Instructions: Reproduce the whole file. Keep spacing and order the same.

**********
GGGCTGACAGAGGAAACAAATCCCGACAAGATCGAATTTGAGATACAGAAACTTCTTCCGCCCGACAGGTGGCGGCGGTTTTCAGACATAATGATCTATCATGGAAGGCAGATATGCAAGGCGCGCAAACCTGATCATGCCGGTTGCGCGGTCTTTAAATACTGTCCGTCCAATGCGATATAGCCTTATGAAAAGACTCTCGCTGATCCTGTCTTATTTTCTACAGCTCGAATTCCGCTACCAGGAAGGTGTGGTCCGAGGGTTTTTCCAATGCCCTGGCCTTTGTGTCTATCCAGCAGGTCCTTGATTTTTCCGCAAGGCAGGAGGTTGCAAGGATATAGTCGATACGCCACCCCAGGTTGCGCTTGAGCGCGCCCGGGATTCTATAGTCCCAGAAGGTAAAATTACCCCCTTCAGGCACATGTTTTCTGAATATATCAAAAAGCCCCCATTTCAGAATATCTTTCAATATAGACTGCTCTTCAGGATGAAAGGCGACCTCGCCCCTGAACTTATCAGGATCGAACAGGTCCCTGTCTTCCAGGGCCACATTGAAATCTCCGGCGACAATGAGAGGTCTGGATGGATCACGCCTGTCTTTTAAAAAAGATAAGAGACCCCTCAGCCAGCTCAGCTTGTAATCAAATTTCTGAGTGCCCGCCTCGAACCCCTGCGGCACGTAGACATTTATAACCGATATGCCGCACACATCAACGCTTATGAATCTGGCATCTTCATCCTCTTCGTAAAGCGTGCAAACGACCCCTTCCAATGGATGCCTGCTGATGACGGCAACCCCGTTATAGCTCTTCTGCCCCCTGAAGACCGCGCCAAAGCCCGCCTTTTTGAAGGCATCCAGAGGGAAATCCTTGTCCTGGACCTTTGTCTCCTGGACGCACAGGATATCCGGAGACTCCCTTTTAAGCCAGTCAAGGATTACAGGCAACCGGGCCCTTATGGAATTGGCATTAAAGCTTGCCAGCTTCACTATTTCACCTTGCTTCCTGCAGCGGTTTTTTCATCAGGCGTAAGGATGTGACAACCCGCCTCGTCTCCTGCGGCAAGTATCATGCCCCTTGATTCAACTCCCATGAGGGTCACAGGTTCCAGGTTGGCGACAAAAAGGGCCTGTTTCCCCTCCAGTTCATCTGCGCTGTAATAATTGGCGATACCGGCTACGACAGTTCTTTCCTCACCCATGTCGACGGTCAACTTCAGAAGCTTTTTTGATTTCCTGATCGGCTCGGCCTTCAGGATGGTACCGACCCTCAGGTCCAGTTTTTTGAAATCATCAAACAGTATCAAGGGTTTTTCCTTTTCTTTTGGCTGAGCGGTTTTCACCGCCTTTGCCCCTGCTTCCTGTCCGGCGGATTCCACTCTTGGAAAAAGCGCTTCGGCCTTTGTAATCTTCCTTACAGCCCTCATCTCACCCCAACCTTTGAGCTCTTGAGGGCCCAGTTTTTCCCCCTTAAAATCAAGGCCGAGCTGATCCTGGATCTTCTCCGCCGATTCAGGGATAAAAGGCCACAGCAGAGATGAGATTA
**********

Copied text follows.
GGGCTGACAGAGGAAACAAATCCCGACAAGATCGAATTTGAGATACAGAAACTTCTTCCGCCCGACAGGTGGCGGCGGTTTTCAGACATAATGATCTATCATGGAAGGCAGATATGCAAGGCGCGCAAACCTGATCATGCCGGTTGCGCGGTCTTTAAATACTGTCCGTCCAATGCGATATAGCCTTATGAAAAGACTCTCGCTGATCCTGTCTTATTTTCTACAGCTCGAATTCCGCTACCAGGAAGGTGTGGTCCGAGGGTTTTTCCAATGCCCTGGCCTTTGTGTCTATCCAGCAGGTCCTTGATTTTTCCGCAAGGCAGGAGGTTGCAAGGATATAGTCGATACGCCACCCCAGGTTGCGCTTGAGCGCGCCCGGGATTCTATAGTCCCAGAAGGTAAAATTACCCCCTTCAGGCACATGTTTTCTGAATATATCAAAAAGCCCCCATTTCAGAATATCTTTCAATATAGACTGCTCTTCAGGATGAAAGGCGACCTCGCCCCTGAACTTATCAGGATCGAACAGGTCCCTGTCTTCCAGGGCCACATTGAAATCTCCGGCGACAATGAGAGGTCTGGATGGATCACGCCTGTCTTTTAAAAAAGATAAGAGACCCCTCAGCCAGCTCAGCTTGTAATCAAATTTCTGAGTGCCCGCCTCGAACCCCTGCGGCACGTAGACATTTATAACCGATATGCCGCACACATCAACGCTTATGAATCTGGCATCTTCATCCTCTTCGTAAAGCGTGCAAACGACCCCTTCCAATGGATGCCTGCTGATGACGGCAACCCCGTTATAGCTCTTCTGCCCCCTGAAGACCGCGCCAAAGCCCGCCTTTTTGAAGGCATCCAGAGGGAAATCCTTGTCCTGGACCTTTGTCTCCTGGACGCACAGGATATCCGGAGACTCCCTTTTAAGCCAGTCAAGGATTACAGGCAACCGGGCCCTTATGGAATTGGCATTAAAGCTTGCCAGCTTCACTATTTCACCTTGCTTCCTGCAGCGGTTTTTTCATCAGGCGTAAGGATGTGACAACCCGCCTCGTCTCCTGCGGCAAGTATCATGCCCCTTGATTCAACTCCCATGAGGGTCACAGGTTCCAGGTTGGCGACAAAAAGGGCCTGTTTCCCCTCCAGTTCATCTGCGCTGTAATAATTGGCGATACCGGCTACGACAGTTCTTTCCTCACCCATGTCGACGGTCAACTTCAGAAGCTTTTTTGATTTCCTGATCGGCTCGGCCTTCAGGATGGTACCGACCCTCAGGTCCAGTTTTTTGAAATCATCAAACAGTATCAAGGGTTTTTCCTTTTCTTTTGGCTGAGCGGTTTTCACCGCCTTTGCCCCTGCTTCCTGTCCGGCGGATTCCACTCTTGGAAAAAGCGCTTCGGCCTTTGTAATCTTCCTTACAGCCCTCATCTCACCCCAACCTTTGAGCTCTTGAGGGCCCAGTTTTTCCCCCTTAAAATCAAGGCCGAGCTGATCCTGGATCTTCTCCGCCGATTCAGGGATAAAAGGCCACAGCAGAGATGAGATTA